Defendant then went through a basement window of the abandoned house, pulling the victim with him. The victim testified she lost one of her tennis shoes outside of the house during this struggle. The victim landed on a couch and tried to climb back out of the window but defendant pulled her back down on the couch. The victim testified that defendant continued to slap her and then proceeded to remove her pants and underwear. The victim continued to fight and plead with the defendant to stop but he continued to strike her. After defendant had removed the victim's lower body clothing he told her "we are not leaving here until I reach my climax, we are not going to leave here until that." The victim continued to plead with him to stop. Defendant then unzipped his pants and sodomized the victim. Defendant, after alternatively and repeatedly sodomizing and attempting intercourse with the victim over the course of an hour, eventually penetrated the victim's vagina. Defendant then threatened to kill the victim if she told anyone about it. They left the abandoned house in defendant's truck and went back to their residence. He told her to fix her *288 hair which had become disarranged in the encounter, but she did not do anything to it. The victim telephoned her mother and told her of the incident. The victim's sister picked the victim up and took her to her mother's house where the victim called the police to report the crime. Her sister observed that the victim was "crying and hysterical." When the police officers arrived they called an ambulance. She was taken to Regional Medical Center. The emergency room nurse testified that when she first saw the victim she was quietly lying down and that when she examined her, she still did not talk but was crying, upset, sore to touch and "hollering" in pain. She was covered with bruises, abrasions and dirt. A vaginal swab disclosed the presence of sperm cells. The state introduced photographs of the victim which disclosed the numerous cuts and bruises and dirt on the victim's body as well as her disarranged hair. The state also introduced photographs of the burned house, the basement window and couch.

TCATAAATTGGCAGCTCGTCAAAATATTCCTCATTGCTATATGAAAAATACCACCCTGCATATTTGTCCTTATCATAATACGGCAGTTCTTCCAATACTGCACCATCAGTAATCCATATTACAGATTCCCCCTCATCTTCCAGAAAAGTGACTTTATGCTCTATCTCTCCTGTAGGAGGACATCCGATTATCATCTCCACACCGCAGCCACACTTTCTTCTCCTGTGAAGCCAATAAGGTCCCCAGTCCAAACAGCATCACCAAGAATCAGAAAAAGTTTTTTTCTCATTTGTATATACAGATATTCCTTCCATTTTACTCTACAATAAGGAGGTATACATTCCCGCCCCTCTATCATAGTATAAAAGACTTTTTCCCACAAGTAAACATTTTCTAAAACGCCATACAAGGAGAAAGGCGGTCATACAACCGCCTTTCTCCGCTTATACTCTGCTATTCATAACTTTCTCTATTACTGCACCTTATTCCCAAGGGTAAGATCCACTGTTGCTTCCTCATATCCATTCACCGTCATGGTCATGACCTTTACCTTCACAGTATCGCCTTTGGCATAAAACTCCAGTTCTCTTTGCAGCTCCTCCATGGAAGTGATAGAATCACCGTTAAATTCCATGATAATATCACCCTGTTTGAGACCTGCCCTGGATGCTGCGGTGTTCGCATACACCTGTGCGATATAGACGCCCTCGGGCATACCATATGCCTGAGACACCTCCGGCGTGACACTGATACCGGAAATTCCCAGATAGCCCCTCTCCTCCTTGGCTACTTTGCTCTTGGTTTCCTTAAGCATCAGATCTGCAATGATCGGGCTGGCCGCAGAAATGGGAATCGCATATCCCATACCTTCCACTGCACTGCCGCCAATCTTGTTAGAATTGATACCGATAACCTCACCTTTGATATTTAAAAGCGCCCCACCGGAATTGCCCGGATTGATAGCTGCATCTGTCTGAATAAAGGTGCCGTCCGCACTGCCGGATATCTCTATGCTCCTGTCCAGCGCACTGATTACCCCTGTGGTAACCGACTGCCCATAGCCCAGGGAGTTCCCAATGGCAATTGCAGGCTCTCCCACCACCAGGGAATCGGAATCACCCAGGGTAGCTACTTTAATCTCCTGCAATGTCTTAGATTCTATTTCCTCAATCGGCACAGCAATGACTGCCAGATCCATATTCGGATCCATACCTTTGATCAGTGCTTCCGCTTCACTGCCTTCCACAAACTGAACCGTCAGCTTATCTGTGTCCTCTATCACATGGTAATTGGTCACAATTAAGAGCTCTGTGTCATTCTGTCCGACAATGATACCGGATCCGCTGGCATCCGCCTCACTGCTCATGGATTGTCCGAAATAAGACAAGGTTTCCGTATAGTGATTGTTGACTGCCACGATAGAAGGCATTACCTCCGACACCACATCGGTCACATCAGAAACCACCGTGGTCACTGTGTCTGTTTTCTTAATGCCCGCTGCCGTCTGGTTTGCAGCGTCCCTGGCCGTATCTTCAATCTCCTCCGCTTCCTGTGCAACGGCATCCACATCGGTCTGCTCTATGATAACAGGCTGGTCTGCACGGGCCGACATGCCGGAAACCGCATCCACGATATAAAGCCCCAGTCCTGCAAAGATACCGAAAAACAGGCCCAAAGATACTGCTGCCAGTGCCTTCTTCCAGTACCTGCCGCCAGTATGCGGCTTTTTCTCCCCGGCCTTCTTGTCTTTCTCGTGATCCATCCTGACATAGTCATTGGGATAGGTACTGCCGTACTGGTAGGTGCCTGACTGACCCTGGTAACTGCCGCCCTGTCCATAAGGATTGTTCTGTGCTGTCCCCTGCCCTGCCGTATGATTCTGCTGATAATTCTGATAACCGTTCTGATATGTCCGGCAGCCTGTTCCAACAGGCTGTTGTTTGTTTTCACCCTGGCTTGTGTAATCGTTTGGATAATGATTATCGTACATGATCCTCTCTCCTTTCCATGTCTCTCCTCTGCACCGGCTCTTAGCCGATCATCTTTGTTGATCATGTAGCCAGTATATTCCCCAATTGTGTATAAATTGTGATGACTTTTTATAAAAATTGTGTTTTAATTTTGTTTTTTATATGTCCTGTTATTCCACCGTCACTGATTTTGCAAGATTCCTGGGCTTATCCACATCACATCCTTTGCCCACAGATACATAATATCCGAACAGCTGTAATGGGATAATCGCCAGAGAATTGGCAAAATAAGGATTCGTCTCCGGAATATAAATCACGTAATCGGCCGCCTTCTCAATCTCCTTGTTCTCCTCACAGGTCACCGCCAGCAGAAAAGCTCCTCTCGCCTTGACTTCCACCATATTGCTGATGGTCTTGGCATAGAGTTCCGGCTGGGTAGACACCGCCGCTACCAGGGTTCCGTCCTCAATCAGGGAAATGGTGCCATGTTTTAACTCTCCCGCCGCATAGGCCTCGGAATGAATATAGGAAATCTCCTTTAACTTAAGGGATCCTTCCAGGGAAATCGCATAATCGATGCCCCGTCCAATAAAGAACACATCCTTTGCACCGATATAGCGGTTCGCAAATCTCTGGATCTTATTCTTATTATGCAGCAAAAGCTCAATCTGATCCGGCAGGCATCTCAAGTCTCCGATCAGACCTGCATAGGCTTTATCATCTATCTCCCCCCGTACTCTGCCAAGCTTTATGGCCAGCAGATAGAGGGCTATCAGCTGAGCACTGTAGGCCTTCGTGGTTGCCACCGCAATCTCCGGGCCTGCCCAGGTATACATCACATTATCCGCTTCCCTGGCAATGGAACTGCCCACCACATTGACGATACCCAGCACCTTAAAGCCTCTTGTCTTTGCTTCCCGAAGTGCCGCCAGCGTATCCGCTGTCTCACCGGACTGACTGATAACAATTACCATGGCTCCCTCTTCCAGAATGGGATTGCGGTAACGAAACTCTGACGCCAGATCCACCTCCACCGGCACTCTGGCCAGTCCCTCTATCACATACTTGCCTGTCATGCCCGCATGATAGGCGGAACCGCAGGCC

For his sole point defendant asserts that the trial court erred in denying his motion for judgment of acquittal at the close of all the evidence on the grounds that the evidence of guilt was insufficient because the victim's testimony was inconsistent and was not corroborated. We disagree.